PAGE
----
It’s a Battery

Koh Samui Thailand, March 29, 2017

The Kodak Building on the Kodak Lands. (File)

Sometimes here at Weston Web we feel that we’re a voice in the wilderness as we battle the forces of darkness. Now and again though something happens to give us hope.

Ever since it was announced, we at Weston Web have been advocating against the gas powered generator planned for the old Kodak lands in Mount Dennis. The generator would have provided emergency power in the rare event of an outage for trains on the Eglinton Crosstown Line opening in 2021.

While most in our community knew that a polluting generator was a terrible idea, few knew that the generator was planned for routine use and not just for emergencies (it would require several minutes to fire up so operating all the time would eliminate the start-up delay).

Residents came out to meetings and demanded a green solution. Solar energy, while clean would not have provided nearly enough power to do the job; especially in winter (paving every square inch of the Kodak lands would not have been enough even at solar noon in summer). Gas proponents knew this and the generator looked like a done deal.

Then an idea took off.

Weston Web proposed battery power more than a year ago to Metrolinx’s Jamie Robinson as an alternative to a polluting generator. At the time, a battery solution was not on the table and hopelessly inadequate solar panels were seen as the only alternative. Instead of polluting the neighbourhood, a large scale battery can store power when it’s cheap overnight and use it during the day when needed. Battery technology is now up to the job and is set to transform the way electricity is delivered. For some time now, Mount Dennis has proposed that it become a net zero community. Battery technology fits right into this proposal.

Yesterday, Metrolinx announced that battery technology will provide emergency power to the Crosstown Line when needed.

What are the lessons to be learned from this political success story?

First it helps if a good idea is given a fair hearing (kudos to Metrolinx for being open to suggestions from the community).

Second, a strong political lobby group in the Mount Dennis Residents Association was able to bend politicians’ ears.

Third, an overall and compelling community theme that fits the agenda – in this case a net-zero community that all parties could buy into.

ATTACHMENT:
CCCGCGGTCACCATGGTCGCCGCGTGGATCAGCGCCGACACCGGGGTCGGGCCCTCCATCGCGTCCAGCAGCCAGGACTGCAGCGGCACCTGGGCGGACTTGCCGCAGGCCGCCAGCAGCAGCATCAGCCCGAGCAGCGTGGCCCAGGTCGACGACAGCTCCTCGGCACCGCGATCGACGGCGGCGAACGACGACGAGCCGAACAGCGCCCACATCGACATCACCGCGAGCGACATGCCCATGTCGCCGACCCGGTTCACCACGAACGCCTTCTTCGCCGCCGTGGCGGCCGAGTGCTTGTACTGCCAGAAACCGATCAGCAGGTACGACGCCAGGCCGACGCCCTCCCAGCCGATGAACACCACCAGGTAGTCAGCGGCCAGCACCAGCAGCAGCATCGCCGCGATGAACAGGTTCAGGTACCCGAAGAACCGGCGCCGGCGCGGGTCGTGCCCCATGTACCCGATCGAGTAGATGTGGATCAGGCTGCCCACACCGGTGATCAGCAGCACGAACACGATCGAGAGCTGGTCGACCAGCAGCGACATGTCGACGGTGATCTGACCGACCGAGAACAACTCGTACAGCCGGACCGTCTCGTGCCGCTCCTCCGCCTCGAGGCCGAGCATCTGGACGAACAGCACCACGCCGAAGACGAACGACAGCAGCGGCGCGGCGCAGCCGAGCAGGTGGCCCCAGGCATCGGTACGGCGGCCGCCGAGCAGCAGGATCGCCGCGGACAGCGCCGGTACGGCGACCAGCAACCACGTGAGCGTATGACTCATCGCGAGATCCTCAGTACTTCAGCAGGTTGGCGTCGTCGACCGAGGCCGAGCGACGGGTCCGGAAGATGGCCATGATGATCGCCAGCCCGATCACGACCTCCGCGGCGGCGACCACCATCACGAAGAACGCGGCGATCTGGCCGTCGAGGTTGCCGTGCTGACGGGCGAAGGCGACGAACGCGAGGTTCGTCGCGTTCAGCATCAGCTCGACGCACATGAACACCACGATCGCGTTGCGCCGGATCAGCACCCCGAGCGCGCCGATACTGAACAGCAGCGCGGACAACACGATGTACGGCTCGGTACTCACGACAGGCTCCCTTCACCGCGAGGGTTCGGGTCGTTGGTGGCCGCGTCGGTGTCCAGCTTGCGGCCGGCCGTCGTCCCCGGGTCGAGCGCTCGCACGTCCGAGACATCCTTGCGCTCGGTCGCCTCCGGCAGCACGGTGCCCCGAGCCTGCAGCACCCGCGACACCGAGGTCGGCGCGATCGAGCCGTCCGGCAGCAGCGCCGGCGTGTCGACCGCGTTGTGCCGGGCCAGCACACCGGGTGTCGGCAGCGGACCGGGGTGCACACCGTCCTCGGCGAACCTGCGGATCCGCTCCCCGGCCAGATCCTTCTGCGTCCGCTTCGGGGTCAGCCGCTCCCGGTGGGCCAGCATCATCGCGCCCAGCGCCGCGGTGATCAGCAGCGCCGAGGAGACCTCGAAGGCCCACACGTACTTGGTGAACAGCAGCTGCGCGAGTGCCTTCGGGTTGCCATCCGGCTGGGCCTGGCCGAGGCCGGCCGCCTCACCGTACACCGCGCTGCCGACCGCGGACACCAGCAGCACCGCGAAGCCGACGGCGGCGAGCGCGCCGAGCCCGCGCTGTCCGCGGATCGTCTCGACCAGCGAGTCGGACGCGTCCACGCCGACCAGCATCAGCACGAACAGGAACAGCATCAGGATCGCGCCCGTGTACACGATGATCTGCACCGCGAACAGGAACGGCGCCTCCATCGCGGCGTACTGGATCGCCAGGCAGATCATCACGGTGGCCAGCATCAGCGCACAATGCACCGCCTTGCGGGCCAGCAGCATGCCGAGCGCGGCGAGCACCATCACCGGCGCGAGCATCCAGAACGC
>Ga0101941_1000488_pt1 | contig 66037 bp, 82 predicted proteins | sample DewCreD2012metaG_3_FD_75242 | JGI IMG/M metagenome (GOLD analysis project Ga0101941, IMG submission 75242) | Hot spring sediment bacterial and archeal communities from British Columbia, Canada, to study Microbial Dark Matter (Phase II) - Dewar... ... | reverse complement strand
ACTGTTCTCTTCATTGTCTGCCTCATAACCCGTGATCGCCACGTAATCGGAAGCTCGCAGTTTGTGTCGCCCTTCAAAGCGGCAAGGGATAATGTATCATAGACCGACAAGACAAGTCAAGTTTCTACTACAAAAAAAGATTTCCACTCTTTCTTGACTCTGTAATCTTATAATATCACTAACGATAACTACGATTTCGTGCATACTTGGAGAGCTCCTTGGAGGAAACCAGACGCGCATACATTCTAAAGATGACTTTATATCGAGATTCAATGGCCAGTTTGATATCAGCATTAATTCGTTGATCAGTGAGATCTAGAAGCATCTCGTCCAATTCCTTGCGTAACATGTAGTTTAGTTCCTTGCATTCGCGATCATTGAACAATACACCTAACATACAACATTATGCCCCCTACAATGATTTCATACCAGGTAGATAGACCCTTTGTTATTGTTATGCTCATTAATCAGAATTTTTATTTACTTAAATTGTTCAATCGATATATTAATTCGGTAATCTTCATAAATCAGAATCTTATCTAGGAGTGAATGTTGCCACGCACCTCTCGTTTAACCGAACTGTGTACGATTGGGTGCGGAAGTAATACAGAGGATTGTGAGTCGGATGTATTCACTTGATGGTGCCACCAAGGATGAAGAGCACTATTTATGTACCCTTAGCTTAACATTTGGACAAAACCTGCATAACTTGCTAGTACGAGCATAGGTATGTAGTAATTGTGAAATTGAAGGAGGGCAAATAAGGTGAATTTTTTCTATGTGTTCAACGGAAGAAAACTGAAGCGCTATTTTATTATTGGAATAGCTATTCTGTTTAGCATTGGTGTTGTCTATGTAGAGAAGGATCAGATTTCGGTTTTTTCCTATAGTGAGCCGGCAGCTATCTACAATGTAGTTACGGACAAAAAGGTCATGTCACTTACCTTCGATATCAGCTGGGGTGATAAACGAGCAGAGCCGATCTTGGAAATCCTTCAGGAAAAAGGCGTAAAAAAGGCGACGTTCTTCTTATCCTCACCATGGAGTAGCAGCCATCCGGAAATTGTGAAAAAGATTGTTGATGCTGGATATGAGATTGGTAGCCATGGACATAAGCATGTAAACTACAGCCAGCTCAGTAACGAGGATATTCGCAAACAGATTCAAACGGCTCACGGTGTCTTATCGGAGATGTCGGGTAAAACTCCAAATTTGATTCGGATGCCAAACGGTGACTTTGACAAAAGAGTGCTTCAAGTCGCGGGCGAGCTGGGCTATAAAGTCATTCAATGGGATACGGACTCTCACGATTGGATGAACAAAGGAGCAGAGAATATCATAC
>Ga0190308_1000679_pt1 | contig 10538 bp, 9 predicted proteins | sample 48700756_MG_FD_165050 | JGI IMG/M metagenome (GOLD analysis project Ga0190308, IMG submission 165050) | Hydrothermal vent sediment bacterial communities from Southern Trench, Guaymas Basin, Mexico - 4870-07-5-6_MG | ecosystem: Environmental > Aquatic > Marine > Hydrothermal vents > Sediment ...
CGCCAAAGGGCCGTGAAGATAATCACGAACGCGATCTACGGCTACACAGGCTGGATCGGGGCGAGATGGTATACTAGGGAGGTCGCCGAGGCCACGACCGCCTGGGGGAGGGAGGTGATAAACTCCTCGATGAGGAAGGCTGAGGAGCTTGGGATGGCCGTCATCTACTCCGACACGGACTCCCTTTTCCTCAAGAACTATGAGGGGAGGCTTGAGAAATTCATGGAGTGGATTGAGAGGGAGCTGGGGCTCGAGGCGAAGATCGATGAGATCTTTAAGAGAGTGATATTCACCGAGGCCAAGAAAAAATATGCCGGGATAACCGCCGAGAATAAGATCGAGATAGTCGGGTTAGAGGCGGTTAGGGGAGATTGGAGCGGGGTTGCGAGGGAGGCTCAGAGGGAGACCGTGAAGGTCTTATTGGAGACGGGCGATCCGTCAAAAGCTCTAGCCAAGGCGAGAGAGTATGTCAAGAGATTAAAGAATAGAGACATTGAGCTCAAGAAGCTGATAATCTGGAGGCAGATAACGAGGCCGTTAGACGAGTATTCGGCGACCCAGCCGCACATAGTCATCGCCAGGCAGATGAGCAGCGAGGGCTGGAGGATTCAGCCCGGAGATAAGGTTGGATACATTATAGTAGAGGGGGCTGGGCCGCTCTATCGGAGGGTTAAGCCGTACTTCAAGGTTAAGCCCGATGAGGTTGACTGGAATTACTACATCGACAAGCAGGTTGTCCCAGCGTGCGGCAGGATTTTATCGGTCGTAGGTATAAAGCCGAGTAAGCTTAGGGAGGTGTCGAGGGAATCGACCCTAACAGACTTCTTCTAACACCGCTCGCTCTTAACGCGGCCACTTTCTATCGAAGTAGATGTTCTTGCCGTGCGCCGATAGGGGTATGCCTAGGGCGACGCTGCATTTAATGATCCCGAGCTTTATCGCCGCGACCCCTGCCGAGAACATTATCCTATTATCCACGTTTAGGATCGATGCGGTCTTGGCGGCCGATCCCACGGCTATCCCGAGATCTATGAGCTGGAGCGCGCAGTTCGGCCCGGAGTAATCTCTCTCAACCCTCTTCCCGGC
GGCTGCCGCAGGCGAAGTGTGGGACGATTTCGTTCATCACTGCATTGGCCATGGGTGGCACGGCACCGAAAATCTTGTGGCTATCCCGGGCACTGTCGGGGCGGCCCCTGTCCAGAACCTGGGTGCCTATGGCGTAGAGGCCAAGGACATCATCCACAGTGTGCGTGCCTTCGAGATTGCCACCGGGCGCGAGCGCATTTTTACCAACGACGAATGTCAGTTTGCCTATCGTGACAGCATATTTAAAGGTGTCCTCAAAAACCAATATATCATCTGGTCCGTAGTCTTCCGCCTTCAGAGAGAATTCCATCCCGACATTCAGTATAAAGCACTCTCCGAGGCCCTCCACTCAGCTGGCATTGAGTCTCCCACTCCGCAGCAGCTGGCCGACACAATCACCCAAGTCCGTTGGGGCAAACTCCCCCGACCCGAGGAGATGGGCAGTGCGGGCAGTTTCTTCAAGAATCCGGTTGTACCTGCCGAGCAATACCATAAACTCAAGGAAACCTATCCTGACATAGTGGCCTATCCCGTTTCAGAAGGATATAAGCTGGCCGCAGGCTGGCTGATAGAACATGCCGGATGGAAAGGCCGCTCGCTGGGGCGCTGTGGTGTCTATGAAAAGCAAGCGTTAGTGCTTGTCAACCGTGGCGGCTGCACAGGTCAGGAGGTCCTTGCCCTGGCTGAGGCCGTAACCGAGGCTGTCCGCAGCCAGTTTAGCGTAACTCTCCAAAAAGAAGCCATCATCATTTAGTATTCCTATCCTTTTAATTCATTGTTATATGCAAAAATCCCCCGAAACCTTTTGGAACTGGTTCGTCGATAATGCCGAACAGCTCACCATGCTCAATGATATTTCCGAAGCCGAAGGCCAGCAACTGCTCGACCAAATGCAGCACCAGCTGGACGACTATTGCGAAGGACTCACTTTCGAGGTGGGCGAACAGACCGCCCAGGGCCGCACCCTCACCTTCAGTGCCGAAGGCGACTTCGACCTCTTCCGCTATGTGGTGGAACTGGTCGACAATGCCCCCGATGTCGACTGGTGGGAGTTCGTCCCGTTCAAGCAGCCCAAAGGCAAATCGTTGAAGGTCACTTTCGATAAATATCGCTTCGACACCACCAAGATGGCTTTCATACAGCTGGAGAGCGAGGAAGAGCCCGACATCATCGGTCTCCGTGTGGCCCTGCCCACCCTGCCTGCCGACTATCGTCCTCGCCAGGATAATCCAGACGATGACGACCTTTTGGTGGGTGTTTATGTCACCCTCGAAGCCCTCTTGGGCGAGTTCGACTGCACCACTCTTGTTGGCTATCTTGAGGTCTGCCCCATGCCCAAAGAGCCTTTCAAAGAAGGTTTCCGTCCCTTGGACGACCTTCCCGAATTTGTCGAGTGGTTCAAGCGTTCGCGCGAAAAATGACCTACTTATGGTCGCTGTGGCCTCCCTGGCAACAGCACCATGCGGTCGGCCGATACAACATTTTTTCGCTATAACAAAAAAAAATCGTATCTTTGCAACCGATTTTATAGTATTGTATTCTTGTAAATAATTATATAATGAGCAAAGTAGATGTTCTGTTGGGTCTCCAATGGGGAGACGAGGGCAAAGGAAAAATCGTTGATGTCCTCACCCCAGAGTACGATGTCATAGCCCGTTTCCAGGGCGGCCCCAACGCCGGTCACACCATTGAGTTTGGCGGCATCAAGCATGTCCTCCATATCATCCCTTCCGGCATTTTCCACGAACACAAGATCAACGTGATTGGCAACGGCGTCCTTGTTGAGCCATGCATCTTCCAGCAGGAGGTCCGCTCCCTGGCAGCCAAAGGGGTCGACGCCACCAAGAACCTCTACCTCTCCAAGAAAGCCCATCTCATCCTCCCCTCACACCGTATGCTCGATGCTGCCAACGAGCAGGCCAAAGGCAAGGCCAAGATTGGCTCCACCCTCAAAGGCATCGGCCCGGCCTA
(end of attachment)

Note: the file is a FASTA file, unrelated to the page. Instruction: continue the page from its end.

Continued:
Lastly, and to blow our own trumpet just a little, community reporting can play a meaningful role in political decision making.

With this stunning success, Mount Dennis is well on its way to achieving the goal of being a net zero community.

Timeline:

February 2016: Battery technology suggested by Weston Web at community information meeting organized by Councillors Nunziata and DiGiorgio.

February 2016: MP Ahmed Hussen expresses concern at emission levels from a gas generator.

March 2016, Laura Albanese comes out in favour of a green technology solution.

May 2016: City staff call battery technology too expensive.

July 2016: Jason Rioux, Vice President of NRSTOR, confirmed at a Mount Dennis Community Association meeting that battery storage is capable of providing large scale emergency power.

March 2017: Metrolinx announces battery storage technology as an emergency power solution.

Selling out Sanctuary: Westonian’s article in Now

One of Weston’s finest, Ken Theobald, has an article in Now Magazine well worth the read.

On Queen one block east of Parliament, under a playground beside St. Paul’s Basilica, there’s a mass grave. Some 800 migrants escaping the Irish Famine were buried here, victims of a typhus epidemic in 1847. The cemetery that once occupied the site was closed in 1857, the tombstones destroyed. Now this mass grave is complicating school expansion plans.

York Rec Centre open… and it is good.

The York Rec Centre is open, and it is a 67,000 square-foot sunlit marvel.

The facilities include two swimming pools (one for toddlers), a weight room, programming space, a lovely gym, and an indoor track. It’s gorgeous and, even though it was opening weekend, surprisingly quiet.

The centre is open from 7 am until 10 pm, and entry and all programs are entirely free.

 

Butterfly garden volunteers needed.

1An astonishing 74 species of butterfly live in Toronto all year round, and many more are summertime visitors.

Patricia Videla has been trying to get a butterfly garden started in Weston, and has recently had news to set my heart aflutter: the city has given the first go-ahead.

To get the plan off the ground, she needs

  • Five volunteers
  • Some corporate donors
  • A volunteer landscape designer, perhaps a student from a landscape design class
  • A plan for maintaining it.

If you’re interested in being part of the kick-off team, email patriciavidela@gmail.com.